Justine Trudeau

Harper, Trudeau try to quiet the rhetoric

Prime Min­is­ter Stephen Harper de­fended his gov­ern­ment’s stand by quot­ing mod­er­ate Mus­lim or­ga­ni­za­tions that sup­portthe gov­ern­ment’s po­si­tion on the niqab. He used in­flam­ma­tory lan­guage to il­lus­trate his point, John Ivi­son writes.

Adam Smith once said the real and ef­fec­tive dis­ci­pline ex­er­cised over a work­man is that of his cus­tomers — it’s fear of los­ing their cus­tom that “re­strains his frauds and cor­rects his neg­li­gence.”

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Harper and Trudeau: At the very least, we ex­pect them not to make things worse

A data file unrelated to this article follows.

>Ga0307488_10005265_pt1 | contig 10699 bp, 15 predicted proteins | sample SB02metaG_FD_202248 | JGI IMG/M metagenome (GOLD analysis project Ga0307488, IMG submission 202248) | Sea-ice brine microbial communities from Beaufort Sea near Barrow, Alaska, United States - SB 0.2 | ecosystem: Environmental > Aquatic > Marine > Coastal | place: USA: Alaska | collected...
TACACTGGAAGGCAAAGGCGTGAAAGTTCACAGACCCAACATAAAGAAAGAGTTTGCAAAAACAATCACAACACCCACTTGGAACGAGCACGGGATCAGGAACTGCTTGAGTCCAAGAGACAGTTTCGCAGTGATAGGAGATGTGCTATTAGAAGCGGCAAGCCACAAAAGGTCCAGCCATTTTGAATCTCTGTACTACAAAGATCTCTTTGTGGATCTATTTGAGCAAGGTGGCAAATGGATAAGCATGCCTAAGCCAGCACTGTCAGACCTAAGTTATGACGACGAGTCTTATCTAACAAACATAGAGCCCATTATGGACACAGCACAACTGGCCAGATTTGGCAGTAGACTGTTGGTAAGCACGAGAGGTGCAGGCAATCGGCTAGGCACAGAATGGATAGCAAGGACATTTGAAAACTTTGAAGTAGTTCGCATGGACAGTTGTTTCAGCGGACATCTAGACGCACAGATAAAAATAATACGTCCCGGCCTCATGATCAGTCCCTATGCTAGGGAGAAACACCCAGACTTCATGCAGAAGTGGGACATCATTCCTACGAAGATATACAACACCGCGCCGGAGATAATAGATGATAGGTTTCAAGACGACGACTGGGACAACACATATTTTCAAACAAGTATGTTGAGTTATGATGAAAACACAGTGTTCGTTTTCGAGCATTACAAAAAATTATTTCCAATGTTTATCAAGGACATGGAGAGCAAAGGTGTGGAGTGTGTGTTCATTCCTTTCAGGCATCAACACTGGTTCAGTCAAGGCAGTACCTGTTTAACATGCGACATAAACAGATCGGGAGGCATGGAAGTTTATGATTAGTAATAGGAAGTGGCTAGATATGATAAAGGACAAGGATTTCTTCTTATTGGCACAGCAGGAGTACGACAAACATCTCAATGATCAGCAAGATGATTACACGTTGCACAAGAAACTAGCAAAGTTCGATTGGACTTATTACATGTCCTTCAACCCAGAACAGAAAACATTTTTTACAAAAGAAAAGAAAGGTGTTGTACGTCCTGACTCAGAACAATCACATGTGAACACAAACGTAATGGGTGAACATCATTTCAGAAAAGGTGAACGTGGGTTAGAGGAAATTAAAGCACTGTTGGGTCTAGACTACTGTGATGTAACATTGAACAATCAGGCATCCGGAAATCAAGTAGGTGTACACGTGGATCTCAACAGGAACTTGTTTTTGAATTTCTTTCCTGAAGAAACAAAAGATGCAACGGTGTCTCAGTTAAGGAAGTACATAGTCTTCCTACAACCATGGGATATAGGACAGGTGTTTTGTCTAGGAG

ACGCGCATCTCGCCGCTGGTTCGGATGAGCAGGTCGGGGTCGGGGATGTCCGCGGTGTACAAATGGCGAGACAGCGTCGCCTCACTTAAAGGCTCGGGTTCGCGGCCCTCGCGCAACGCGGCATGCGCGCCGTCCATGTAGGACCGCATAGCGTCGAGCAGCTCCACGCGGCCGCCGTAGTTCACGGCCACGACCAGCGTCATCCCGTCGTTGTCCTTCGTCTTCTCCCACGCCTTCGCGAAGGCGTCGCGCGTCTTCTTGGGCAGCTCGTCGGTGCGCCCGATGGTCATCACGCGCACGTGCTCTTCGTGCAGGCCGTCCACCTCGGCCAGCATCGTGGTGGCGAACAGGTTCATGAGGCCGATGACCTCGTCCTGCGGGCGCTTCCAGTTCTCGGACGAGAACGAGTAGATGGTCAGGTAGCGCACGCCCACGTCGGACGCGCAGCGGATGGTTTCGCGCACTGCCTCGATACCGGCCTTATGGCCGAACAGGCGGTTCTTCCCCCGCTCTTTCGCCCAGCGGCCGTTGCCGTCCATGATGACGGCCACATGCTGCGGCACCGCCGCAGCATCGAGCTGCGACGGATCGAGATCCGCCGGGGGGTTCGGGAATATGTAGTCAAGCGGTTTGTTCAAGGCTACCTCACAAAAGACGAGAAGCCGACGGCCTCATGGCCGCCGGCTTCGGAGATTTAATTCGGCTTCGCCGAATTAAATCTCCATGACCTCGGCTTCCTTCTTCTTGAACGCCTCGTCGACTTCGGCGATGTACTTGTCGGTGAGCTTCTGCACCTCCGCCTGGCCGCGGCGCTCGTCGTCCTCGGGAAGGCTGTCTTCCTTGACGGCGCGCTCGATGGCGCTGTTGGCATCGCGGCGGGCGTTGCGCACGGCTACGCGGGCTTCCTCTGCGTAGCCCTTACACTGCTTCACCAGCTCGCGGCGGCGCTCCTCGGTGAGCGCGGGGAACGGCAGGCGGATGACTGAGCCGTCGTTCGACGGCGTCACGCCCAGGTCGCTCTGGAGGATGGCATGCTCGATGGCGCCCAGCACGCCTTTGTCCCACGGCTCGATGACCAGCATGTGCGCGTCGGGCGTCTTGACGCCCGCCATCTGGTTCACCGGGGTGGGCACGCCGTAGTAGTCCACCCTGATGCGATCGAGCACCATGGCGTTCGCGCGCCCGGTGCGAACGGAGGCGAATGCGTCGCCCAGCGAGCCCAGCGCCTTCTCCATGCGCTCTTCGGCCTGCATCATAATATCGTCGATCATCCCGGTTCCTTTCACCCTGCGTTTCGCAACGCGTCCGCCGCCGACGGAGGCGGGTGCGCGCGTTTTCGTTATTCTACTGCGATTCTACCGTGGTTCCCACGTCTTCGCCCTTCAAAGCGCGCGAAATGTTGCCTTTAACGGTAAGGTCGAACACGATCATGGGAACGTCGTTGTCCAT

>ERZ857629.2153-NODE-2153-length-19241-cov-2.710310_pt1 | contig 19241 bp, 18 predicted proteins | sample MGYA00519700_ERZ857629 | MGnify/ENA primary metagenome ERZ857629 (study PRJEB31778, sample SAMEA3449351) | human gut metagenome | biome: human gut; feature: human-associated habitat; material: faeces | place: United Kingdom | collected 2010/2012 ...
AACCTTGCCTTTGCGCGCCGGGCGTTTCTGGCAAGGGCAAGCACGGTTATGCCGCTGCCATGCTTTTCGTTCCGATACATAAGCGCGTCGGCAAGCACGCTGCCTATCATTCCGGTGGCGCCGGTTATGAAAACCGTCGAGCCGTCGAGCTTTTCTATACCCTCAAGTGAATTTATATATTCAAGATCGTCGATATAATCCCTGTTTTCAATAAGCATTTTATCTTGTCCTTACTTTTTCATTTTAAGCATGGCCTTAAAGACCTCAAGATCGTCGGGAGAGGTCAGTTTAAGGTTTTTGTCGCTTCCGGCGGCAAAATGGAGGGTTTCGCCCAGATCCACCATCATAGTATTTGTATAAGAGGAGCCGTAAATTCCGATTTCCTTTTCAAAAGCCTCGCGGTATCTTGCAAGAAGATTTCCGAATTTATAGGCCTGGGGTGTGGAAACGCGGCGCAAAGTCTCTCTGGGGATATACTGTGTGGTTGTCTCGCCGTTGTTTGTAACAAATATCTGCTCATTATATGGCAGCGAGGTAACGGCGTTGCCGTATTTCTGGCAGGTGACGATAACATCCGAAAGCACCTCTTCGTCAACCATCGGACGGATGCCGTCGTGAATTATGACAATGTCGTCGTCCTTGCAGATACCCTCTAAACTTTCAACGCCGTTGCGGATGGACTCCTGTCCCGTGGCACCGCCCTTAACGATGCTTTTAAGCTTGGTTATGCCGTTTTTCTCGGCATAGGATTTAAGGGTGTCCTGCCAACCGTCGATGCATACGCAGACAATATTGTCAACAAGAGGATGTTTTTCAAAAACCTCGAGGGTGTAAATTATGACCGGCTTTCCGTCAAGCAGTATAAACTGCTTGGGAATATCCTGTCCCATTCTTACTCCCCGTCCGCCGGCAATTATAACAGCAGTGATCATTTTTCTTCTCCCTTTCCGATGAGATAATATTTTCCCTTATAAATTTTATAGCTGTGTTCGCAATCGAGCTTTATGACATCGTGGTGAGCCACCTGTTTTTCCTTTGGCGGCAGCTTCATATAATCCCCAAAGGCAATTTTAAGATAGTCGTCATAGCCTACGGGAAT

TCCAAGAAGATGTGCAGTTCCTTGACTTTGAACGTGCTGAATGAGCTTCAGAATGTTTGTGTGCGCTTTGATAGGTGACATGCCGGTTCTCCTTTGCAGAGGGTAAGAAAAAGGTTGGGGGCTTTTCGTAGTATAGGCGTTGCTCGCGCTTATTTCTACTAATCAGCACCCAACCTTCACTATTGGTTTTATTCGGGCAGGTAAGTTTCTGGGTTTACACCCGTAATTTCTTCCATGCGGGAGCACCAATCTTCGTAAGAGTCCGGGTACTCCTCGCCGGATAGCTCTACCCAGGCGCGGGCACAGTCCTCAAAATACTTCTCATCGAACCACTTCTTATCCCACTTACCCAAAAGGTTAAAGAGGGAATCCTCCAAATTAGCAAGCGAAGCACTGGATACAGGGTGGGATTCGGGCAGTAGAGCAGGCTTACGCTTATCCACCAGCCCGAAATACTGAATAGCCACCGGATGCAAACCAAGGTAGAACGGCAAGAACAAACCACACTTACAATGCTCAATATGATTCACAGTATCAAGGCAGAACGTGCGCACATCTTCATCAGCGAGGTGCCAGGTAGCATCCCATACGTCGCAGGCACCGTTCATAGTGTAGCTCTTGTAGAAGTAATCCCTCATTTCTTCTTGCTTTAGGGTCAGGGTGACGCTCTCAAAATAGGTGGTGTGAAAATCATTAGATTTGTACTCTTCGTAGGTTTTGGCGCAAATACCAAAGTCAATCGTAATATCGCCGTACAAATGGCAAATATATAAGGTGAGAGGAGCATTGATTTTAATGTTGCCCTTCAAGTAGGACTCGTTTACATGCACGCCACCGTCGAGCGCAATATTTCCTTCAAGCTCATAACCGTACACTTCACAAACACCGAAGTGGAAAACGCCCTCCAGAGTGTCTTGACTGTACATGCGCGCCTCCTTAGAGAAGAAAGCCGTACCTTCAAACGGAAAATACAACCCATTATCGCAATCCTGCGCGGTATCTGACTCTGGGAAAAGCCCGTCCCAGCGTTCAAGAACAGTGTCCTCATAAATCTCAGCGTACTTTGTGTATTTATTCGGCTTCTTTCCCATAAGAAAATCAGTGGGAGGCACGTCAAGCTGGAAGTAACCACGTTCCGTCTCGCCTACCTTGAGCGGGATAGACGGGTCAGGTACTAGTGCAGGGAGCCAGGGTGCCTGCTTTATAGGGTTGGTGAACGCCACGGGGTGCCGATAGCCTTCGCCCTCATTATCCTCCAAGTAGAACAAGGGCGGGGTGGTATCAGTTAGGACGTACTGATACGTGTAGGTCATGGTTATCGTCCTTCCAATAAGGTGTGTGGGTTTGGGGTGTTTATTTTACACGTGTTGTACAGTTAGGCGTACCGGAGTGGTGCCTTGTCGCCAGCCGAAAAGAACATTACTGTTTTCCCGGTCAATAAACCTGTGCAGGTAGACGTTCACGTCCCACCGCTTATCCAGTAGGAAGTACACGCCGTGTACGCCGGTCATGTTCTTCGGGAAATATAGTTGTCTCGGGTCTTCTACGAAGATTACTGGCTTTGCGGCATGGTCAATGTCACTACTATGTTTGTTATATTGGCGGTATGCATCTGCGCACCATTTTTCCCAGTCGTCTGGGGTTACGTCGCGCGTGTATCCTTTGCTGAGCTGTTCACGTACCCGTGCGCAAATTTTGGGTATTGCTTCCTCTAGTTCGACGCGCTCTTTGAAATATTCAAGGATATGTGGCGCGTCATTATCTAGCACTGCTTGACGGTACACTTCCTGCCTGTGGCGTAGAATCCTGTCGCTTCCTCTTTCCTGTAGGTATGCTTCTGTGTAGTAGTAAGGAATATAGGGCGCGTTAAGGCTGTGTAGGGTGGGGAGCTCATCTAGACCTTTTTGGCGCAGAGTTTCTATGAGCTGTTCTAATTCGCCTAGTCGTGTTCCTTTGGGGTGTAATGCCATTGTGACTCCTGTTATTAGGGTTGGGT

It has been a dis­tress­ing spec­ta­cle all round. It isn’t that our politi­cians have not been “de­bat­ing” the “is­sues.” By now we have a fair idea of where they all stand on the threat of ter­ror­ism and how a free and demo­cratic so­ci­ety should re­spond to it. Nor can any­one com­plain that the ques­tion of how to rec­on­cile re­li­gious obli­ga­tions and in­di­vid­ual rights, di­ver­sity and unity, has not re­ceived a thor­ough air­ing. I would even go so far as to say there have been valid points made on all sides.

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